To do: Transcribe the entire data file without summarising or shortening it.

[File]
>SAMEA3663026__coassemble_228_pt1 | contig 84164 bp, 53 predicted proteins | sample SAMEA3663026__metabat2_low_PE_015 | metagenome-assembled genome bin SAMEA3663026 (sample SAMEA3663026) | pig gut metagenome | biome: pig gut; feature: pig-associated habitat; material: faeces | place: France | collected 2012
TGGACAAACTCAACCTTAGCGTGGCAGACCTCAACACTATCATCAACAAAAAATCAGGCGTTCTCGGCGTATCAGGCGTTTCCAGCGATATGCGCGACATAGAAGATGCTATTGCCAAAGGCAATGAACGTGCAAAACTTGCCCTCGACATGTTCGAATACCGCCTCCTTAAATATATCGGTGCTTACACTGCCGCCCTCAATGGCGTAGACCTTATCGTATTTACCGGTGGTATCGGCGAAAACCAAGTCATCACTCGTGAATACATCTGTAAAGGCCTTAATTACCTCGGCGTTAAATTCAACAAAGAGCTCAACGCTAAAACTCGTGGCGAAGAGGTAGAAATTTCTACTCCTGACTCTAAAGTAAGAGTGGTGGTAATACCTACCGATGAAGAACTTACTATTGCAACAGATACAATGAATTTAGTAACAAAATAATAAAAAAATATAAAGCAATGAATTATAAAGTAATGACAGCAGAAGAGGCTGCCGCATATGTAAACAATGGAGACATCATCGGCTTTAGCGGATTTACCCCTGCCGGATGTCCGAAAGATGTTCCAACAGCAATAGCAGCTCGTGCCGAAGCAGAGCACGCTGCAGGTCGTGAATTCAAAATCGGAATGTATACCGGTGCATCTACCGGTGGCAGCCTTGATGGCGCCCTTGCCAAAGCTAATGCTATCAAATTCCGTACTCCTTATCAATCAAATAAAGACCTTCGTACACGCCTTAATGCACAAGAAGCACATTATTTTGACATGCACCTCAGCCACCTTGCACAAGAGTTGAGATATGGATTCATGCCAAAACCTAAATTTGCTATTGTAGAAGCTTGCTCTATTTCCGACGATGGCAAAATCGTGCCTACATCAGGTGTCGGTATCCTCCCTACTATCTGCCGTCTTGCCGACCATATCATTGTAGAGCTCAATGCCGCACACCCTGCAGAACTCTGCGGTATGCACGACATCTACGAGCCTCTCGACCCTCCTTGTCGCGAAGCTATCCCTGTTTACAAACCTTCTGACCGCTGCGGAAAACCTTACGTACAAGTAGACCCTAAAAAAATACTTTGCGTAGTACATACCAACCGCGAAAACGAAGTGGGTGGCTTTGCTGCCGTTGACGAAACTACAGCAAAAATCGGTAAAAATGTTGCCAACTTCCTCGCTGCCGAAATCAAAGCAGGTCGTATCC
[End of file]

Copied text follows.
>SAMEA3663026__coassemble_228_pt1 | contig 84164 bp, 53 predicted proteins | sample SAMEA3663026__metabat2_low_PE_015 | metagenome-assembled genome bin SAMEA3663026 (sample SAMEA3663026) | pig gut metagenome | biome: pig gut; feature: pig-associated habitat; material: faeces | place: France | collected 2012
TGGACAAACTCAACCTTAGCGTGGCAGACCTCAACACTATCATCAACAAAAAATCAGGCGTTCTCGGCGTATCAGGCGTTTCCAGCGATATGCGCGACATAGAAGATGCTATTGCCAAAGGCAATGAACGTGCAAAACTTGCCCTCGACATGTTCGAATACCGCCTCCTTAAATATATCGGTGCTTACACTGCCGCCCTCAATGGCGTAGACCTTATCGTATTTACCGGTGGTATCGGCGAAAACCAAGTCATCACTCGTGAATACATCTGTAAAGGCCTTAATTACCTCGGCGTTAAATTCAACAAAGAGCTCAACGCTAAAACTCGTGGCGAAGAGGTAGAAATTTCTACTCCTGACTCTAAAGTAAGAGTGGTGGTAATACCTACCGATGAAGAACTTACTATTGCAACAGATACAATGAATTTAGTAACAAAATAATAAAAAAATATAAAGCAATGAATTATAAAGTAATGACAGCAGAAGAGGCTGCCGCATATGTAAACAATGGAGACATCATCGGCTTTAGCGGATTTACCCCTGCCGGATGTCCGAAAGATGTTCCAACAGCAATAGCAGCTCGTGCCGAAGCAGAGCACGCTGCAGGTCGTGAATTCAAAATCGGAATGTATACCGGTGCATCTACCGGTGGCAGCCTTGATGGCGCCCTTGCCAAAGCTAATGCTATCAAATTCCGTACTCCTTATCAATCAAATAAAGACCTTCGTACACGCCTTAATGCACAAGAAGCACATTATTTTGACATGCACCTCAGCCACCTTGCACAAGAGTTGAGATATGGATTCATGCCAAAACCTAAATTTGCTATTGTAGAAGCTTGCTCTATTTCCGACGATGGCAAAATCGTGCCTACATCAGGTGTCGGTATCCTCCCTACTATCTGCCGTCTTGCCGACCATATCATTGTAGAGCTCAATGCCGCACACCCTGCAGAACTCTGCGGTATGCACGACATCTACGAGCCTCTCGACCCTCCTTGTCGCGAAGCTATCCCTGTTTACAAACCTTCTGACCGCTGCGGAAAACCTTACGTACAAGTAGACCCTAAAAAAATACTTTGCGTAGTACATACCAACCGCGAAAACGAAGTGGGTGGCTTTGCTGCCGTTGACGAAACTACAGCAAAAATCGGTAAAAATGTTGCCAACTTCCTCGCTGCCGAAATCAAAGCAGGTCGTATCC